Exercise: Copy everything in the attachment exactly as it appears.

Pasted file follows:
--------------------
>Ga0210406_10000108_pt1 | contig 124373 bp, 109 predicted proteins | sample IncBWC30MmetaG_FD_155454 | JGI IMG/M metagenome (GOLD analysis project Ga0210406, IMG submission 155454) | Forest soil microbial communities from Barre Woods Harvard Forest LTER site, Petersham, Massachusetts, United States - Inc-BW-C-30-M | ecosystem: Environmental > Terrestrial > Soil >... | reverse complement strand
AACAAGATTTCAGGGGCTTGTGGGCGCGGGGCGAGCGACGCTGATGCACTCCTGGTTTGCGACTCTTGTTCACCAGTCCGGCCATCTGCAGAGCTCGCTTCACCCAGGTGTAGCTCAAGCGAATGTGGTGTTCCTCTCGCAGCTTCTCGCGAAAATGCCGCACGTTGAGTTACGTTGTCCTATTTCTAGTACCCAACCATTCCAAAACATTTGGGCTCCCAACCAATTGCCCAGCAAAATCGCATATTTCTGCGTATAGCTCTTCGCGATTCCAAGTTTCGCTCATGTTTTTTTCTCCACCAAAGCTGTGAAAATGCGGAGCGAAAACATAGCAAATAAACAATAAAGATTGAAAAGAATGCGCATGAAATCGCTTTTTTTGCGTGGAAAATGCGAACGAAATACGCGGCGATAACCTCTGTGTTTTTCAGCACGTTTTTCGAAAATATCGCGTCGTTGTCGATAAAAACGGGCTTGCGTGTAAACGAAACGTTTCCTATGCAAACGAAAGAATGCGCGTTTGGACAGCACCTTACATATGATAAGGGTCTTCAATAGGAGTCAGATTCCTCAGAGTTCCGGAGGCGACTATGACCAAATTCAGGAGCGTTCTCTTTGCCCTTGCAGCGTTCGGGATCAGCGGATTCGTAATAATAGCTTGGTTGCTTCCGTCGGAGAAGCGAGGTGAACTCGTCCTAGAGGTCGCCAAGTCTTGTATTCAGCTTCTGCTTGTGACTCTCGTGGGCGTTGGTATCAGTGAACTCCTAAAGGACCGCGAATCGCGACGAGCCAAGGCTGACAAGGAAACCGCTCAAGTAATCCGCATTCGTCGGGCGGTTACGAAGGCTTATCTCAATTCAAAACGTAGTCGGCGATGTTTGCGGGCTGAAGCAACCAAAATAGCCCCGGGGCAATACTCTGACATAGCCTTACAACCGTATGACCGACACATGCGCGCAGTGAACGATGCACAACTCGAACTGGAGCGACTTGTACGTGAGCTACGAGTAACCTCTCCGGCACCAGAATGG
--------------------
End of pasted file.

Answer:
>Ga0210406_10000108_pt1 | contig 124373 bp, 109 predicted proteins | sample IncBWC30MmetaG_FD_155454 | JGI IMG/M metagenome (GOLD analysis project Ga0210406, IMG submission 155454) | Forest soil microbial communities from Barre Woods Harvard Forest LTER site, Petersham, Massachusetts, United States - Inc-BW-C-30-M | ecosystem: Environmental > Terrestrial > Soil >... | reverse complement strand
AACAAGATTTCAGGGGCTTGTGGGCGCGGGGCGAGCGACGCTGATGCACTCCTGGTTTGCGACTCTTGTTCACCAGTCCGGCCATCTGCAGAGCTCGCTTCACCCAGGTGTAGCTCAAGCGAATGTGGTGTTCCTCTCGCAGCTTCTCGCGAAAATGCCGCACGTTGAGTTACGTTGTCCTATTTCTAGTACCCAACCATTCCAAAACATTTGGGCTCCCAACCAATTGCCCAGCAAAATCGCATATTTCTGCGTATAGCTCTTCGCGATTCCAAGTTTCGCTCATGTTTTTTTCTCCACCAAAGCTGTGAAAATGCGGAGCGAAAACATAGCAAATAAACAATAAAGATTGAAAAGAATGCGCATGAAATCGCTTTTTTTGCGTGGAAAATGCGAACGAAATACGCGGCGATAACCTCTGTGTTTTTCAGCACGTTTTTCGAAAATATCGCGTCGTTGTCGATAAAAACGGGCTTGCGTGTAAACGAAACGTTTCCTATGCAAACGAAAGAATGCGCGTTTGGACAGCACCTTACATATGATAAGGGTCTTCAATAGGAGTCAGATTCCTCAGAGTTCCGGAGGCGACTATGACCAAATTCAGGAGCGTTCTCTTTGCCCTTGCAGCGTTCGGGATCAGCGGATTCGTAATAATAGCTTGGTTGCTTCCGTCGGAGAAGCGAGGTGAACTCGTCCTAGAGGTCGCCAAGTCTTGTATTCAGCTTCTGCTTGTGACTCTCGTGGGCGTTGGTATCAGTGAACTCCTAAAGGACCGCGAATCGCGACGAGCCAAGGCTGACAAGGAAACCGCTCAAGTAATCCGCATTCGTCGGGCGGTTACGAAGGCTTATCTCAATTCAAAACGTAGTCGGCGATGTTTGCGGGCTGAAGCAACCAAAATAGCCCCGGGGCAATACTCTGACATAGCCTTACAACCGTATGACCGACACATGCGCGCAGTGAACGATGCACAACTCGAACTGGAGCGACTTGTACGTGAGCTACGAGTAACCTCTCCGGCACCAGAATGG